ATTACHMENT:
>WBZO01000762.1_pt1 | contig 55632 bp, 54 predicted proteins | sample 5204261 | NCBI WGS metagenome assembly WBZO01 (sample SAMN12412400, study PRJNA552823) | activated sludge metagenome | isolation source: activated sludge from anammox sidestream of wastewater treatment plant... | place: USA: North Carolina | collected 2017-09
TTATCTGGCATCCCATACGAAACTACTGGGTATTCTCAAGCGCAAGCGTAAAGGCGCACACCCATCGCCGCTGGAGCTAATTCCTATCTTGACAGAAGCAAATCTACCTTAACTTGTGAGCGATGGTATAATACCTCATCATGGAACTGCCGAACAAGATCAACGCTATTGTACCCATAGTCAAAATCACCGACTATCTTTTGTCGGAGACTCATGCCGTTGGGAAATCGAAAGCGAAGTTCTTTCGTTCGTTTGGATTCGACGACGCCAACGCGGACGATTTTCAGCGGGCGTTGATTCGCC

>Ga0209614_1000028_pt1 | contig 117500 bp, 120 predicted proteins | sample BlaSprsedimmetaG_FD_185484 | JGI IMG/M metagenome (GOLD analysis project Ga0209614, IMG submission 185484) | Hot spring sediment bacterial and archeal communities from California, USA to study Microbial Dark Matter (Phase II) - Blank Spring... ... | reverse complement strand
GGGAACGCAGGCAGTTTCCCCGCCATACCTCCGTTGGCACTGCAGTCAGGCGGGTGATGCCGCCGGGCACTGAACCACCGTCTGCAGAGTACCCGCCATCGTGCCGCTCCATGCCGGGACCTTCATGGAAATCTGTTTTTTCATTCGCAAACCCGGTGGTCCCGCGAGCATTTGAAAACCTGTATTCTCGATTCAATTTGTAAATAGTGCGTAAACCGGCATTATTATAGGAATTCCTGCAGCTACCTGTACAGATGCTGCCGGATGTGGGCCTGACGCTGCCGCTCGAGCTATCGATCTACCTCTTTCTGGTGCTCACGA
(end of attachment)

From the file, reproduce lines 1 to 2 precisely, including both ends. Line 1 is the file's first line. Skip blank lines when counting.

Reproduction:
>WBZO01000762.1_pt1 | contig 55632 bp, 54 predicted proteins | sample 5204261 | NCBI WGS metagenome assembly WBZO01 (sample SAMN12412400, study PRJNA552823) | activated sludge metagenome | isolation source: activated sludge from anammox sidestream of wastewater treatment plant... | place: USA: North Carolina | collected 2017-09
TTATCTGGCATCCCATACGAAACTACTGGGTATTCTCAAGCGCAAGCGTAAAGGCGCACACCCATCGCCGCTGGAGCTAATTCCTATCTTGACAGAAGCAAATCTACCTTAACTTGTGAGCGATGGTATAATACCTCATCATGGAACTGCCGAACAAGATCAACGCTATTGTACCCATAGTCAAAATCACCGACTATCTTTTGTCGGAGACTCATGCCGTTGGGAAATCGAAAGCGAAGTTCTTTCGTTCGTTTGGATTCGACGACGCCAACGCGGACGATTTTCAGCGGGCGTTGATTCGCC